Public Works has conducted an analysis (See Figure 30.1.1) using the Medford Municipal Code 10.735, Clear View of Intersecting Streets (Figure 30.1.3), which states, “In order to provide a clear view of intersecting streets, there shall be a triangular area of clear vision formed where a street intersects with another street, driveway, or alley.” The analysis found that the 5 parking spaces shown below are within the clear vision triangle (See Figure 30.1.2). During the investigation, Public Works noted that there are existing parking restrictions on Monroe Street that are not within a clear vision triangle that may be able to help offset the potential loss of street parking on Oakdale, with street parking nearby.
Public Works polled the neighborhood about placing parking restrictions on S Oakdale Avenue and removing parking restrictions on Monroe Street. The results are as follows: 53 letters sent, 13 responses, 4 for leaving the existing conditions, 9 for making changes. Of those 9, 9 were for installing the parking restrictions along Oakdale and 8 of the 9 were for removing the restrictions along Monroe Street. The City of Medford does not actively monitor parking restrictions outside of the downtown parking district. Restrictions on Oakdale Avenue and Monroe Street would need to be called in by citizens to be upheld.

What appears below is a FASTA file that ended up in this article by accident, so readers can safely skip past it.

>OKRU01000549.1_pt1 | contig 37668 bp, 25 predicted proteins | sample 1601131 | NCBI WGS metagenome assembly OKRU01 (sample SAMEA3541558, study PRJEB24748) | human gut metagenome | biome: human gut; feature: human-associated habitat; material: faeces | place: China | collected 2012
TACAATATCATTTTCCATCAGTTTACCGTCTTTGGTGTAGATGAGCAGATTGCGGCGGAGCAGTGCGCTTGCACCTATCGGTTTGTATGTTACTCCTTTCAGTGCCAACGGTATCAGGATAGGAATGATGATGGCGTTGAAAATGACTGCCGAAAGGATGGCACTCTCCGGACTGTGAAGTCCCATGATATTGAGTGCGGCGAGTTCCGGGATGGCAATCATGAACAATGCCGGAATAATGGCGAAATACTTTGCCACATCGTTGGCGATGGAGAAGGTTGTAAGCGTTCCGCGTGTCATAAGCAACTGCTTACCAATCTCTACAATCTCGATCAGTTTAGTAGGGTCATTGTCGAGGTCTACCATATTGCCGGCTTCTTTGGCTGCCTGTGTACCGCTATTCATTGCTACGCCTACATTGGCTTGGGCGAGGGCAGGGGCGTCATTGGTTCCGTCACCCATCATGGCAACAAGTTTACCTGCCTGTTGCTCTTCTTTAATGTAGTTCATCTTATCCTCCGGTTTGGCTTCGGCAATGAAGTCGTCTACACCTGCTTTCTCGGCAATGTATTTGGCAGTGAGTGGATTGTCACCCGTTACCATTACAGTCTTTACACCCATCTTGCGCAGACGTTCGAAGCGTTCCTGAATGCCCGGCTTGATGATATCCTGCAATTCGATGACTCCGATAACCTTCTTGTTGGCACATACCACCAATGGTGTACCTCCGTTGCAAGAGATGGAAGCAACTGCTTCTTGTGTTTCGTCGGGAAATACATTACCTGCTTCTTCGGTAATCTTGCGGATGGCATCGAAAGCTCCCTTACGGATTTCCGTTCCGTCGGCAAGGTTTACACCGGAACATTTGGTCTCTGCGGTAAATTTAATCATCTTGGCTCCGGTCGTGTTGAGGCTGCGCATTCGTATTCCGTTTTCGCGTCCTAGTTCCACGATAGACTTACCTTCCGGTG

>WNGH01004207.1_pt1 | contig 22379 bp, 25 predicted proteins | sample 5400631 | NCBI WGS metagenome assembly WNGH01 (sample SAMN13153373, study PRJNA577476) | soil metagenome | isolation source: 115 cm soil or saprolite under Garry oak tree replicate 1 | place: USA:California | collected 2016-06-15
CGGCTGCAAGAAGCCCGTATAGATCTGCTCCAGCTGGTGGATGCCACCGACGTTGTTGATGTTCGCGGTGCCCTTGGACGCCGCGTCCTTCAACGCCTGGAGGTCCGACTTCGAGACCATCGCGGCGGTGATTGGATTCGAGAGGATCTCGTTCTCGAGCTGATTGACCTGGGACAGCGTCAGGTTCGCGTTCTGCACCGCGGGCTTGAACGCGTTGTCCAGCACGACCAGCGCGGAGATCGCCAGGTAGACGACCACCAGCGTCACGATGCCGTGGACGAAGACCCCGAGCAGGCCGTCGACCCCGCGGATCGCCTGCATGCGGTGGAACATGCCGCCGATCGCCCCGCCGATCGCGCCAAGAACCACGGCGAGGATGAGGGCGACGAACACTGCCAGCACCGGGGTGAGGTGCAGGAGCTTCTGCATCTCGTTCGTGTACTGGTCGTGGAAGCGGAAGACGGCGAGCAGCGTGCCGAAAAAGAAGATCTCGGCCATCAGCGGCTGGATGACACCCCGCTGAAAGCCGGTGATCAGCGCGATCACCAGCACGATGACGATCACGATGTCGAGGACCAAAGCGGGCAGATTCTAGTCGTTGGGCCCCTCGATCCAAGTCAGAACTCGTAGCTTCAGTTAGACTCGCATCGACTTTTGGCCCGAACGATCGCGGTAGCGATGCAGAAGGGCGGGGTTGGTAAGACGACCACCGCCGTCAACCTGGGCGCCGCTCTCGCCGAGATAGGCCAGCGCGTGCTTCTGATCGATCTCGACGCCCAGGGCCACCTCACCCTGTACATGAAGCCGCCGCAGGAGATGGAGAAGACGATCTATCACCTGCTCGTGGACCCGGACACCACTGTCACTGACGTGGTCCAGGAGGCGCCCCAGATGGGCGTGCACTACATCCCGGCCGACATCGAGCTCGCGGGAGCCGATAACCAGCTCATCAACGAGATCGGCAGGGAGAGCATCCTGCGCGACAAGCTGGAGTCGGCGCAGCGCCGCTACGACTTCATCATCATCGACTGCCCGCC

The Medford School District is against removing parking restrictions on Monroe Street because they are planning changes to the school in the near future that may impact the street parking on Monroe Street.

Possible Recommendations:
  • Do nothing.
  • Restrict Parking along Oakdale Avenue to clear sight triangle.
  • Remove Parking Restrictions on Monroe Street.
Committee Discussion: